Oil price volatility is effective in predicting food price volatility. Or is it?

Authors: Chatziantoniou, I., Degiannakis, S., Filis, G. and Lloyd, T.

Journal: Energy Journal

Volume: 42

Issue: 6

Pages: 1-24

ISSN: 0195-6574

DOI: 10.5547/01956574.42.6.ICHA

Abstract:

Volatility spillovers between food commodities and oil prices have been identified in the literature, yet, there has been no empirical evidence to suggest that oil price volatility improves real out-of-sample forecasts of food price volatility. In this study we provide new evidence showing that oil price volatility does not improve forecasts of agricultural price volatility. This finding is based on extensive and rigorous testing of five internationally traded agricultural commodities (soybeans, corn, sugar, rough rice and wheat) and two oil benchmarks (Brent and WTI). We employ monthly and daily oil and food price volatility data and two forecasting frameworks, namely, the HAR and MIDAS-HAR, for the period 2nd January 1990 until 31st March 2017. Results indicate that oil volatility-enhanced HAR or MIDAS-HAR models cannot systematically outperform the standard HAR model. Thus, contrary to what has been suggested by the existing literature based on in-sample analysis, we are unable to find any systematic evidence that oil price volatility improves out-of-sample forecasts of food price volatility. The results remain robust to the choice of different out-of-sample forecasting periods and three different volatility measures.

http://eprints.bournemouth.ac.uk/34993/

Source: Scopus

Oil price volatility is effective in predicting food price volatility. Or is it?

Authors: Chatziantoniou, I., Degiannakis, S., Filis, G. and Lloyd, T.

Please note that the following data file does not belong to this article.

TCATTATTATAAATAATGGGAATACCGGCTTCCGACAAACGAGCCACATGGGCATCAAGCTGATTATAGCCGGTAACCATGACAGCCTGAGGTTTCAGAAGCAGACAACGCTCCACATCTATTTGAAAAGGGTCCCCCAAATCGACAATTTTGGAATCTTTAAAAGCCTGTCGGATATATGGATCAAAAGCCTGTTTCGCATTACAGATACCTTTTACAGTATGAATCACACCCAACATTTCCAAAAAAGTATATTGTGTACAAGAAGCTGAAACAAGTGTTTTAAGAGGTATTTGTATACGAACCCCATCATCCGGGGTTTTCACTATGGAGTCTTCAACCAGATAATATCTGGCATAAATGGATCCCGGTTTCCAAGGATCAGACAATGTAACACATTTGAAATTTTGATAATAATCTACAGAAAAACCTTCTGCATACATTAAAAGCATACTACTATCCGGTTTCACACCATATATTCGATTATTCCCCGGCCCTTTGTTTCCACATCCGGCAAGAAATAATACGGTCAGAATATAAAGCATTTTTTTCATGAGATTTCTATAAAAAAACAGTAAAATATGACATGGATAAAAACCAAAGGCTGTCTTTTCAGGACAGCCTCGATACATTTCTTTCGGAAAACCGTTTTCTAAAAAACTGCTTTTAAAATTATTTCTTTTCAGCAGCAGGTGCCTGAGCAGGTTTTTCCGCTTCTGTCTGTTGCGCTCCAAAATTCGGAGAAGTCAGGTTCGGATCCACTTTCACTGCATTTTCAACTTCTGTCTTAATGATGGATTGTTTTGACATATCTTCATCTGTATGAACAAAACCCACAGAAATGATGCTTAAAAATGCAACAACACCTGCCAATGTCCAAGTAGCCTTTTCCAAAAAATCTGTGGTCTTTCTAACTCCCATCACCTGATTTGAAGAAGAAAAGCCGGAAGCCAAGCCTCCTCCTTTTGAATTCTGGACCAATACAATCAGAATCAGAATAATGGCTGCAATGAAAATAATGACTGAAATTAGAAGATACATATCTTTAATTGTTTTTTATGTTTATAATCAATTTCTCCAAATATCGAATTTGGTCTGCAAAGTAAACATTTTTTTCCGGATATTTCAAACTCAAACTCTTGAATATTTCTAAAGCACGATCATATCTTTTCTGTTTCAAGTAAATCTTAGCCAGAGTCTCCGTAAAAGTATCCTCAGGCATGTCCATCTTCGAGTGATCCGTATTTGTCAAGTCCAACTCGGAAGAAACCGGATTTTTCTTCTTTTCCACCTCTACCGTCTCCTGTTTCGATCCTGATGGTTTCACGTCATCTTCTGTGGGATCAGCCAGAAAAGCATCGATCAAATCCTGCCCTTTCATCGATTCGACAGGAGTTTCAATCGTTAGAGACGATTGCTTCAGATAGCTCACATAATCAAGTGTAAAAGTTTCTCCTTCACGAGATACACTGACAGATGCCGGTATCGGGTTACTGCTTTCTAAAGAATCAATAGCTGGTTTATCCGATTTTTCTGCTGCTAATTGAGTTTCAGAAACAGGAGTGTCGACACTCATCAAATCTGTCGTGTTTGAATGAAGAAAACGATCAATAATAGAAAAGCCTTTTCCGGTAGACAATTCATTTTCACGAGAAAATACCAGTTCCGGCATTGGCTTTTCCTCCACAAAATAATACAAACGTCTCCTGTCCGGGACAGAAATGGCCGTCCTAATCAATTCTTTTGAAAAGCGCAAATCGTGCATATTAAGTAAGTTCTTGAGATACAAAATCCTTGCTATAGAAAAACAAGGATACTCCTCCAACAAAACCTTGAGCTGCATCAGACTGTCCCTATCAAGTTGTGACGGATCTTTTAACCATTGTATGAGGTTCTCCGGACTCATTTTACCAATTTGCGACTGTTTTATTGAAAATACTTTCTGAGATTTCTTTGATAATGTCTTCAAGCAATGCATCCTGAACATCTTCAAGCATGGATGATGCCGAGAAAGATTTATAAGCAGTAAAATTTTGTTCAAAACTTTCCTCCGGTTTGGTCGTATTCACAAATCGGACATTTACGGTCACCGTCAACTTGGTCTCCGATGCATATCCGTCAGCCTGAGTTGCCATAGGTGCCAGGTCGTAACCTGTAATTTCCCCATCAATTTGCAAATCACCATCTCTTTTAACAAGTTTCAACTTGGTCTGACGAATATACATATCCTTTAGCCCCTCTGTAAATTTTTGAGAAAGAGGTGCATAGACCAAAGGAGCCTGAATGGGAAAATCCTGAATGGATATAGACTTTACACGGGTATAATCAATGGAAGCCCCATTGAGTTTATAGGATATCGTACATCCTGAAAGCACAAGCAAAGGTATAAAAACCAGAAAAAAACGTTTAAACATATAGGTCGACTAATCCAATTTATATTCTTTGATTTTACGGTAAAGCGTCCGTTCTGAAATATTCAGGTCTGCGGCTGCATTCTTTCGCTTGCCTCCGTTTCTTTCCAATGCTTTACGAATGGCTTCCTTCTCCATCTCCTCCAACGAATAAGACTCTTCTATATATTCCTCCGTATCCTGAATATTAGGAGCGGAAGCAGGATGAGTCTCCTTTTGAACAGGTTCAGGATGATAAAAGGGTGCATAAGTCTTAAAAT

Journal: Energy Journal

Volume: 42

Issue: 6

Publisher: International Association for Energy Economics

ISSN: 0195-6574

DOI: 10.5547/01956574.42.6.icha

Abstract:

Volatility spillovers between food commodities and oil prices have been identified in the literature, yet, there has been no empirical evidence to suggest that oil price volatility improves real out-of-sample forecasts of food price volatility. In this study we provide new evidence showing that oil price volatility does not improve forecasts of agricultural price volatility. This finding is based on extensive and rigorous testing of five internationally traded agricultural commodities (soybeans, corn, sugar, rough rice and wheat) and two oil benchmarks (Brent and WTI). We employ monthly and daily oil and food price volatility data and two forecasting frameworks, namely, the HAR and MIDAS-HAR, for the period 2nd January 1990 until 31st March 2017. Results indicate that oil volatility-enhanced HAR or MIDAS-HAR models cannot systematically outperform the standard HAR model. Thus, contrary to what has been suggested by the existing literature based on in-sample analysis, we are unable to find any systematic evidence that oil price volatility improves out-of-sample forecasts of food price volatility. The results remain robust to the choice of different out-of-sample forecasting periods and three different volatility measures.

http://eprints.bournemouth.ac.uk/34993/

Source: Manual

Oil price volatility is effective in predicting food price volatility. Or is it?

Authors: Chatziantoniou, I., Degiannakis, S., Filis, G. and Lloyd, T.

Journal: Energy Journal

Volume: 42

Issue: 6

ISSN: 0195-6574

Abstract:

Volatility spillovers between food commodities and oil prices have been identified in the literature, yet, there has been no empirical evidence to suggest that oil price volatility improves real out-of-sample forecasts of food price volatility. In this study we provide new evidence showing that oil price volatility does not improve forecasts of agricultural price volatility. This finding is based on extensive and rigorous testing of five internationally traded agricultural commodities (soybeans, corn, sugar, rough rice and wheat) and two oil benchmarks (Brent and WTI). We employ monthly and daily oil and food price volatility data and two forecasting frameworks, namely, the HAR and MIDAS-HAR, for the period 2nd January 1990 until 31st March 2017. Results indicate that oil volatility-enhanced HAR or MIDAS-HAR models cannot systematically outperform the standard HAR model. Thus, contrary to what has been suggested by the existing literature based on in-sample analysis, we are unable to find any systematic evidence that oil price volatility improves out-of-sample forecasts of food price volatility. The results remain robust to the choice of different out-of-sample forecasting periods and three different volatility measures.

http://eprints.bournemouth.ac.uk/34993/

http://www.iaee.org/en/publications/ejarticle.aspx?id=3751

Source: BURO EPrints